EDITORIAL: Believe what you want, but don’t let differences affect friendships
Published: Friday, November 2, 2012
Updated: Friday, November 2, 2012 01:11
Former Secretary of State Colin Powell made a bold move last week: He, a Republican, endorsed Barack Obama — for the second time.
Much has been made about such an endorsement, but two things stand out. For one, a few columnists around the country have made the case Powell did so simply for race reasons. Secondly, the endorsement has already made its way through the GOP, causing a path of outrage in its wake — but we’ll get to that.
First, a brief response to those saying Powell’s endorsement is race-related: Get over yourselves.
Simply because Powell, a black man, endorses another black man for president does not mean the overriding reason for the endorsement was because they share the same skin color. To suggest so is simply asinine.
It is possible for politicians to agree with aspects of another party’s candidate’s platform. That doesn’t make him or her a bad Republican or Democrat; it shows they are willing to endorse something they believe will help the country, not just their own party. Those are the kinds of politicians we need.
That said, Sen. John McCain clearly didn’t get that memo.
Upon hearing of Powell’s endorsement of Obama, McCain — who lost to Obama in 2008, possibly due in part to Powell’s first recommendation of Obama — ripped into Powell, saying on a Fox News radio show he was “saddened” and that he “used to be a great admirer of Colin Powell.” McCain went on to say they “were” friends.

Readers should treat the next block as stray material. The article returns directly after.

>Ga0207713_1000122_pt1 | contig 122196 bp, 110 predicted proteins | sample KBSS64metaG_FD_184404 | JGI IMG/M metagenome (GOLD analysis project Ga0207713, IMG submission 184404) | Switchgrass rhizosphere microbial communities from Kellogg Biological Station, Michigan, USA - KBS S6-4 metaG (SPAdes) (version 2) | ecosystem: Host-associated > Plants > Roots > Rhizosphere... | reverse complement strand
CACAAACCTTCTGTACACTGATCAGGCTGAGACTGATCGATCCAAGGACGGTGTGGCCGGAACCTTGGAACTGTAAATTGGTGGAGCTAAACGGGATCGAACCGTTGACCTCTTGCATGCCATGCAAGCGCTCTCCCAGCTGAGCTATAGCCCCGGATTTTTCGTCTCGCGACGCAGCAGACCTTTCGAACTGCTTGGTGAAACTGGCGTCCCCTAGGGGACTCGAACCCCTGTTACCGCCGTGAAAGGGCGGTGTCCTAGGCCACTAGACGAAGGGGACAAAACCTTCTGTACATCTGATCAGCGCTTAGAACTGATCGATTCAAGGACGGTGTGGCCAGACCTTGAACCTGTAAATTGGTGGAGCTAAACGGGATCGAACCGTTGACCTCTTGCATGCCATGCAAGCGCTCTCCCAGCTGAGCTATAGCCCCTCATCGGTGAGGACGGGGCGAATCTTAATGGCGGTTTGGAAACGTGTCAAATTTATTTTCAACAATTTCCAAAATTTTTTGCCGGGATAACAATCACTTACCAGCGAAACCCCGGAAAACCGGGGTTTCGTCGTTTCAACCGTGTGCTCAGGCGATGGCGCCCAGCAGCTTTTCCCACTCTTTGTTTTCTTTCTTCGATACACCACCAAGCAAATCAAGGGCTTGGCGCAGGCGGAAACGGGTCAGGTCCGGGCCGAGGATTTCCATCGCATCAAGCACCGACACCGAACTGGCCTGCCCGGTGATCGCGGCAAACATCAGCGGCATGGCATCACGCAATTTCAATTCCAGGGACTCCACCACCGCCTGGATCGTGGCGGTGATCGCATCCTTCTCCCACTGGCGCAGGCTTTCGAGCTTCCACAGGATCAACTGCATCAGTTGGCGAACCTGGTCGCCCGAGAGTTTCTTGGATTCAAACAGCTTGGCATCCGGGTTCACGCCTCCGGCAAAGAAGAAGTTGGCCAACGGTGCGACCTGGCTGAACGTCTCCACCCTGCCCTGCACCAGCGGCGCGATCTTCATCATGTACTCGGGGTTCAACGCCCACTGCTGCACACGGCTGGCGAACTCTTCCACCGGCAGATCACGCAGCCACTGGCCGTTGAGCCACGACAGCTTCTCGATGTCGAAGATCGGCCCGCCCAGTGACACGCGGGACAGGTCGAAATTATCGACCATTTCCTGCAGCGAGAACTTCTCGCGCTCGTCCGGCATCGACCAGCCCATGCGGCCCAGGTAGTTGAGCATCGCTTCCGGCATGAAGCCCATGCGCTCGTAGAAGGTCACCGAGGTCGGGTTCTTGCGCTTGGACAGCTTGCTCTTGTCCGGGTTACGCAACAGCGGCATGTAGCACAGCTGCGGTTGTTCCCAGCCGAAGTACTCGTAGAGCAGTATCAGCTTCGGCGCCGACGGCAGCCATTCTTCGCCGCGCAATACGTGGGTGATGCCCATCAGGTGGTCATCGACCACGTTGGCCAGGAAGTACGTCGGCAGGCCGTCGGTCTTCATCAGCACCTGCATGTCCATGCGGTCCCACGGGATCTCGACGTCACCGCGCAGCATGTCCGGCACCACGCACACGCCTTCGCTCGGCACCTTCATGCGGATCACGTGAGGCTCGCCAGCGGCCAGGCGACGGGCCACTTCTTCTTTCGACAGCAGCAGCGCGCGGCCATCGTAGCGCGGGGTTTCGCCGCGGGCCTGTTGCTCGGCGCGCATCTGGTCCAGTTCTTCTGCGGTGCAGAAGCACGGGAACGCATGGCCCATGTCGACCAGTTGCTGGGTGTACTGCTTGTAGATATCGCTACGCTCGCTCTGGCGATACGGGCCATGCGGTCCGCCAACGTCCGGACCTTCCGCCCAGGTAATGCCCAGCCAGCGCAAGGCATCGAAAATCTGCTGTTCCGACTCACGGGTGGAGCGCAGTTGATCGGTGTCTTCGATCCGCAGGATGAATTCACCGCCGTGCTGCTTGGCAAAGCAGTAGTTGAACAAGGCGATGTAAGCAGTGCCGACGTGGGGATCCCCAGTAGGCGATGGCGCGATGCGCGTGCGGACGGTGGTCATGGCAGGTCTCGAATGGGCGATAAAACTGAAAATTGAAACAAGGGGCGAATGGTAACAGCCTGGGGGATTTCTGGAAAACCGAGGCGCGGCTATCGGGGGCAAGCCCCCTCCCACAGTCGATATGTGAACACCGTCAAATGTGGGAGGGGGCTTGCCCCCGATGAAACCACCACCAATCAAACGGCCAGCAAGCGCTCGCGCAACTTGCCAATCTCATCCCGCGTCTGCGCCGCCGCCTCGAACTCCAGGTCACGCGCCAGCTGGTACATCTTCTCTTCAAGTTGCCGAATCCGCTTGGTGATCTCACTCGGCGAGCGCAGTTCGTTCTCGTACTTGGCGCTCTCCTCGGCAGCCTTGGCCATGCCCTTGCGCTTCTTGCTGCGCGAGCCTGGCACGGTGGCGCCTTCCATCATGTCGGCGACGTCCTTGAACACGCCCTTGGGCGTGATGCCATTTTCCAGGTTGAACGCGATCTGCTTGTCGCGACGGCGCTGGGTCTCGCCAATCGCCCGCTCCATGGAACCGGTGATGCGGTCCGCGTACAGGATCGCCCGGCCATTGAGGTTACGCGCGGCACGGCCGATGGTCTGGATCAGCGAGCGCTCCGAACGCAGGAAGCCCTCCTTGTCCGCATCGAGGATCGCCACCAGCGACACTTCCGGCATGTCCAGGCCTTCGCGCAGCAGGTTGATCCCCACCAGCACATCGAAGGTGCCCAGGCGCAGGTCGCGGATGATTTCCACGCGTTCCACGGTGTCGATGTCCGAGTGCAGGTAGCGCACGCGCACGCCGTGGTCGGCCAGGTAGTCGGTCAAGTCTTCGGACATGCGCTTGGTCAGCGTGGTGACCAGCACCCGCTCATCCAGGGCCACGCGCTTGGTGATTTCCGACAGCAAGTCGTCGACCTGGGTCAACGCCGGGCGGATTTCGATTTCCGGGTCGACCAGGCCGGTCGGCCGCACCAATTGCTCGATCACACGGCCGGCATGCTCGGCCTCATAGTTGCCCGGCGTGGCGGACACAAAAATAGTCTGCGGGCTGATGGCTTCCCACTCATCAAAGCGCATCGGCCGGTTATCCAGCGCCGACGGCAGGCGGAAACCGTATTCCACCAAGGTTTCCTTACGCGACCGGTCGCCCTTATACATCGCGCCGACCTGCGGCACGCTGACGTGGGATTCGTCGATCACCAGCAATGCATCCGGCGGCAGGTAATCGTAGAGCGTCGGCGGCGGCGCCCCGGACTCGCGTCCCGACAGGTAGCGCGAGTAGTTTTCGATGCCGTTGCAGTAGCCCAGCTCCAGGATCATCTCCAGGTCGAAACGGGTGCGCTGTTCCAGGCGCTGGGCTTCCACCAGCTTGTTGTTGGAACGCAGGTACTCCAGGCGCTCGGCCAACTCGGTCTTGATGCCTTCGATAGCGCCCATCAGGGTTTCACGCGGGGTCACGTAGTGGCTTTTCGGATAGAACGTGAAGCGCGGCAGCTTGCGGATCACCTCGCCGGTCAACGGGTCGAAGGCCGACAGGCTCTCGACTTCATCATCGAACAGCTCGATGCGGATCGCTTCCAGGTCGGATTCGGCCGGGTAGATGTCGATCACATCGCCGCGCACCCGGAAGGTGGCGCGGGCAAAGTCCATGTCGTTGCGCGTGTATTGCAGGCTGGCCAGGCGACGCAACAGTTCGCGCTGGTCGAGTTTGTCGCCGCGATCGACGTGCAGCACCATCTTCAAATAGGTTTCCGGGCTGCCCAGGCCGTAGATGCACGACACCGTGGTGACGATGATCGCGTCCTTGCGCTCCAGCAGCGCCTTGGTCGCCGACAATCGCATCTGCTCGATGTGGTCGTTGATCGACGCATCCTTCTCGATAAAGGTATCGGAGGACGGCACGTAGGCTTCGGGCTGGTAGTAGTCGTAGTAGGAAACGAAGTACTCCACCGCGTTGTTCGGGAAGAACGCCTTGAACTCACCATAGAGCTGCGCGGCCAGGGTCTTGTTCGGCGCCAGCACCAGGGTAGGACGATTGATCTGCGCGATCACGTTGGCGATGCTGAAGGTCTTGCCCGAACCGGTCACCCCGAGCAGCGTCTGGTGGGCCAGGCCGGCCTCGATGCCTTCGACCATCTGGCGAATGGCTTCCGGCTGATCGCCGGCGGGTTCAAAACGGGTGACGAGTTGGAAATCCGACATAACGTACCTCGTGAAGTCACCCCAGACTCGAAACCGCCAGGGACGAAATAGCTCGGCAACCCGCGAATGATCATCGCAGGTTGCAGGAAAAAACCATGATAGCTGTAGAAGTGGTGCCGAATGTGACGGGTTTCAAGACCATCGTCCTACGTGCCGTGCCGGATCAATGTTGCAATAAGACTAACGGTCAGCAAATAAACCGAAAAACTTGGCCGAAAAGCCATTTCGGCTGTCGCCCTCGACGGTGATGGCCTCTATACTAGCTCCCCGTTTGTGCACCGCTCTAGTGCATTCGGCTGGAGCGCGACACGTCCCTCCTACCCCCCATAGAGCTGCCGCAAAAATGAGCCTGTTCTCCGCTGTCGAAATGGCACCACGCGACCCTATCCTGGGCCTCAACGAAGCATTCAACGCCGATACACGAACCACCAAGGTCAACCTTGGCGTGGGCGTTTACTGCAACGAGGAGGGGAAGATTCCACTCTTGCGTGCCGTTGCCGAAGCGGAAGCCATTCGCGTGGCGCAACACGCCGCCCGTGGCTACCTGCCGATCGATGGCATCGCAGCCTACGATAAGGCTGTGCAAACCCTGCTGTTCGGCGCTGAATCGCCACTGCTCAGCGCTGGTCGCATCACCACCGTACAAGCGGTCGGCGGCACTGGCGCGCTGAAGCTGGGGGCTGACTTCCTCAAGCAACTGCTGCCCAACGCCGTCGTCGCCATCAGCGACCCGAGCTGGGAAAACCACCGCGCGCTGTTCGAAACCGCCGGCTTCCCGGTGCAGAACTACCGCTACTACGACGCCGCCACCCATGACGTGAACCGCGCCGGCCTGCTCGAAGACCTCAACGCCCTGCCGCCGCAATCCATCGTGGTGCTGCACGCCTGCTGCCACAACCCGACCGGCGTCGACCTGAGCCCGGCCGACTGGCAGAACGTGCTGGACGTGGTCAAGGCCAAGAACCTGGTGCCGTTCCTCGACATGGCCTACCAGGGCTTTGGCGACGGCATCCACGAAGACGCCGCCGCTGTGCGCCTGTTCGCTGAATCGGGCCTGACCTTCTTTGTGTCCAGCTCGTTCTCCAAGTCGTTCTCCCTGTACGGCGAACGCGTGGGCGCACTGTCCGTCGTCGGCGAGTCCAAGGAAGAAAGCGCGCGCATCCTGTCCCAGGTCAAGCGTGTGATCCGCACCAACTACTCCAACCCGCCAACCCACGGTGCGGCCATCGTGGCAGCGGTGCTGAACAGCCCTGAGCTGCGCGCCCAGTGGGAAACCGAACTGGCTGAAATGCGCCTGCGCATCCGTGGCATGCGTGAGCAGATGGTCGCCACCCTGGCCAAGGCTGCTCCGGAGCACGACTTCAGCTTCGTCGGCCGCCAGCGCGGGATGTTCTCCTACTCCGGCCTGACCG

Notice how those last two quotes are past tense. McCain is clearly setting his political beliefs as a higher priority than friendship. By also saying to Powell, “you disappoint us and you have harmed your legacy,” McCain is making the GOP’s image and values above one’s personal beliefs.
And this brings up a second main point: Don’t let this be you. Don’t let your political beliefs affect your friendships to the extent that you lose respect for each other and can no longer be classified as friends.
Several times in The Mirror, we have mentioned “that friend” who will argue about politics until they are blue in the face and disrespect and annoy people in the process. Do not be this person.
If politicians cannot be respectful enough to realize that not everybody will agree with them, the public must do so. Be this kind of person.
Be who you are. Believe what you want to believe. Vote for who you want to vote for.
But, by all means, don’t let any political beliefs interfere with your friendships. Life’s too short to have a fallout because of those differences.
You’re friends for a reason. Don’t let anything change that.